What a Survivor of the Woolsey Fire Wants You to Know

published Dec 5, 2018
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(Image credit: John Dvorak)

This has been the most destructive wildfire season on record in California. At time of writing, the Camp Fire in Northern California was fully contained and had burned more than 150,000 acres, killing 88 people with nearly 158 people unaccounted for. To the south, the Woolsey Fire, also 100 percent contained, burned nearly 10,000 acres and killed three people—rain is expected to now hit the area, bringing with it possible mudslides.

Though the fires are no longer raging, and the news cycle may be coming to a close on these fires, the damage will affect communities for years, if not decades. The statistics are striking, and with so much to rebuild, it can be overwhelming deciding where to start.

Knowing that the best place to find information is to talk to someone on the ground, I spoke to Shelby Meade, a marketing and PR strategist and four-year resident of Malibu, to find out what we need to know about the devastation this community has experienced, the misconceptions to avoid, and what we can do to help.

For starters, much of the coverage of the California fires, especially in areas like Malibu, has been dominated by celebrity news. And while Malibu is certainly a haven for celebrities and second homes, Meade reminds us that the community is actually a hodgepodge of different classes who have all been affected in their own way by the fire. For example, 30 percent of Malibu citizens are renters. Unlike homeowners, who are required to have insurance if they have a mortgage, tenants aren’t required to have renters insurance. That means there is a large portion of Malibu who don’t have extra funds coming their way.

Meade says it’s important to support local organizations that help provide immediate relief. Two local organizations of note are The Boys & Girls Club of Malibu and The Malibu Foundation.

The Boys and Girls Club focuses on providing immediate emergency relief for families and individuals. By honing in on relief for those with demonstrated need, the Boys & Girls Club is able to provide interim housing, food, water, clothing, transportation, medical supplies, school materials, and more.

Additionally, since there is a large working population in Malibu and schools, and at time of writing, many public schools still haven’t reopened, the Boys & Girls Club is able to provide childcare so parents can go back to work. “Kids need people to take care of them while the adults figure stuff out,” Meade says.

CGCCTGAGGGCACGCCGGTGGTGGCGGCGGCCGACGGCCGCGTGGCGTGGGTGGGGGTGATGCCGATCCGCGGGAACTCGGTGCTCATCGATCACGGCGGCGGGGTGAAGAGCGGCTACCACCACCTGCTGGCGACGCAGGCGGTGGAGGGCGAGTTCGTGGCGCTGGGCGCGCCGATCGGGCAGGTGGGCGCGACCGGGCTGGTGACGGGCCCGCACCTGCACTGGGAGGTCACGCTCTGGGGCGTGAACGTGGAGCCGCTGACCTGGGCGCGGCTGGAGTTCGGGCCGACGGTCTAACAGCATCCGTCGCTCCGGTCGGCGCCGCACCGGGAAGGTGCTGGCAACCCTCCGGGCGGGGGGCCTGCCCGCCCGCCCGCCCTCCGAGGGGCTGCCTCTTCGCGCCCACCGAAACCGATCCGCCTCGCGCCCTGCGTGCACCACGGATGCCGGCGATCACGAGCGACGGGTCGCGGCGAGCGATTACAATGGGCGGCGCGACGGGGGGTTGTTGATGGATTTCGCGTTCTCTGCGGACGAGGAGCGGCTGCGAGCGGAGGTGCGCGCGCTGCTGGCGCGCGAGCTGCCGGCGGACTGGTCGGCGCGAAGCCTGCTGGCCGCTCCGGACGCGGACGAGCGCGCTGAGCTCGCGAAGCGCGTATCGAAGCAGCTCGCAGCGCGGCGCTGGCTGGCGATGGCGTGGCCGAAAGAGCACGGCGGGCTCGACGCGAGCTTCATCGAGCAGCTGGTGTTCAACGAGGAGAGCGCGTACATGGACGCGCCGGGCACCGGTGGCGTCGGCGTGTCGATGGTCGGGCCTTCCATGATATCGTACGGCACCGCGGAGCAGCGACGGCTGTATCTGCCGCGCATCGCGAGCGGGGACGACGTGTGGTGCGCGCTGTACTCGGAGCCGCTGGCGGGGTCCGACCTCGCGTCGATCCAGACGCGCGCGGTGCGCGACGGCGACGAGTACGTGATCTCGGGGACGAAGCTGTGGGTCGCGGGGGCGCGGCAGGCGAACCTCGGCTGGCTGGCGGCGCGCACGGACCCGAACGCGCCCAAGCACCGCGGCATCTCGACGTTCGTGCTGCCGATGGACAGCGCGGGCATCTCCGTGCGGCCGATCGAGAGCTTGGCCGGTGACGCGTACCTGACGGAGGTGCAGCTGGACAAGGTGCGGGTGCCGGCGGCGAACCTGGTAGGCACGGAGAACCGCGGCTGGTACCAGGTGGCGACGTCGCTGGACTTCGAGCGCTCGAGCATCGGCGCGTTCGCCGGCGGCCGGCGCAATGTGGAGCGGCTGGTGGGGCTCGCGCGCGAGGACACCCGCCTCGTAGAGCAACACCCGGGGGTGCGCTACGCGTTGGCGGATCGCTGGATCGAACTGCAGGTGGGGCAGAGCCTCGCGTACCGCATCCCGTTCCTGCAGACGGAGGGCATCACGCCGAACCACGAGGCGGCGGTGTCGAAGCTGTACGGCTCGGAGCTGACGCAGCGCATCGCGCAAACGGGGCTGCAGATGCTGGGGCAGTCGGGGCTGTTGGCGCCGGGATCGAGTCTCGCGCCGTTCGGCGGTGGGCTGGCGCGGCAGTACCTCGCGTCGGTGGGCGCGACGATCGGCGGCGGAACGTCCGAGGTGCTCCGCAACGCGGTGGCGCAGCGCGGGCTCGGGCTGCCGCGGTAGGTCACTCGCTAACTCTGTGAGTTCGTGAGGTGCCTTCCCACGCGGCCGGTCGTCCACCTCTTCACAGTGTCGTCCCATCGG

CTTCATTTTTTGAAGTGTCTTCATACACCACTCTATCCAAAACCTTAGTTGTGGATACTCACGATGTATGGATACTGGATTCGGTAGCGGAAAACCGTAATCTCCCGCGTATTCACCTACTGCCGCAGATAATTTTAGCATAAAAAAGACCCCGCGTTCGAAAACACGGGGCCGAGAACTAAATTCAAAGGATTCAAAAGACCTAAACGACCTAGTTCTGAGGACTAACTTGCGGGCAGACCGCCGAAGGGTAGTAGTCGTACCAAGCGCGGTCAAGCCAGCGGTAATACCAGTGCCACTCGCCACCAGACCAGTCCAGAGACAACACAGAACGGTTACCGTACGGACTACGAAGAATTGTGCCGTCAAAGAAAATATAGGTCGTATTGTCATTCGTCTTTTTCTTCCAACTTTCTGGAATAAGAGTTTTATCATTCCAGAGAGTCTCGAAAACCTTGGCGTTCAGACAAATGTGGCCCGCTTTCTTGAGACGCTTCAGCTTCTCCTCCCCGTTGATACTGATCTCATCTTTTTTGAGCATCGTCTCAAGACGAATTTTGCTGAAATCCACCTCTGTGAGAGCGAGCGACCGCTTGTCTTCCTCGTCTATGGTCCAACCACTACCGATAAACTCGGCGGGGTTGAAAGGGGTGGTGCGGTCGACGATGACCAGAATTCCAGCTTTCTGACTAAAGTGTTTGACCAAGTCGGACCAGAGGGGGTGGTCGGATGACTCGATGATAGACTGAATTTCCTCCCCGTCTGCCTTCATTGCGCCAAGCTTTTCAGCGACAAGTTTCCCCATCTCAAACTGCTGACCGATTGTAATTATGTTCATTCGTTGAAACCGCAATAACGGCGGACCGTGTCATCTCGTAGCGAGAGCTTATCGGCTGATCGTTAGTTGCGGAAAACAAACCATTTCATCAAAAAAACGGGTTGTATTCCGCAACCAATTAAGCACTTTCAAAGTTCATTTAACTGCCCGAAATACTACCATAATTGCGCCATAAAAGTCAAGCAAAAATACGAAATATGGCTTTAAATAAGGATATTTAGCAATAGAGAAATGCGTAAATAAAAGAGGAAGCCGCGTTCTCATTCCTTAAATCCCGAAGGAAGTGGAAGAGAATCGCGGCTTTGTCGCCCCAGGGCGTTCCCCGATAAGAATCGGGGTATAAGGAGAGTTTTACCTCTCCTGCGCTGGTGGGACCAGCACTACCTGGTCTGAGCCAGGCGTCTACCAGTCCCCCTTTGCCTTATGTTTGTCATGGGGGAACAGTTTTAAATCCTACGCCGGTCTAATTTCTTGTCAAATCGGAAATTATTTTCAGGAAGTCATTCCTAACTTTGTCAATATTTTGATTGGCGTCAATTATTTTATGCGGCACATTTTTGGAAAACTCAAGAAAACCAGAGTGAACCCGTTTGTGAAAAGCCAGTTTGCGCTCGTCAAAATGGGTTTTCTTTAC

Just recently launched (with the help of celebs including Miley Cyrus and Liam Hemsworth, among others), the Malibu Foundation’s mission is provide donations to programs that will support and rebuild the Malibu community and neighbors hurt by the Woolsey Fire. At the time of writing, the Foundation has already gifted $500,000—half to the Boys and Girls Club of Malibu and half to the United Way of Greater Los Angeles.

While Meade is optimistic about Malibu’s future—citing the fact that the community came together to organize a mass evacuation down a one-way-in, one-way-out road in as smooth and calm a manner as possible—she says the fire has been a huge wake-up call and most community members know it’s not a matter of if another catastrophe happens, but when.

“It could be an earthquake, it could be anything,” Meade says. “We need to be better prepared—in every city—for these probables.”

Her takeaway for those not affected this time? Work with elected officials and community organizations to promote preparedness for when Mother Nature strikes because it’s likely to happen to you, too, sometime in the future. From investing in infrastructure, to prepping better evacuation plans, it is the citizen’s role to advocate for emergency planning that will best protect them not if, but when disaster hits.

Donate to The Boys & Girls Club of Malibu or The Malibu Foundation today to help support the Malibu community and its neighbors. Here are other ways to help California wildfire victims in other areas.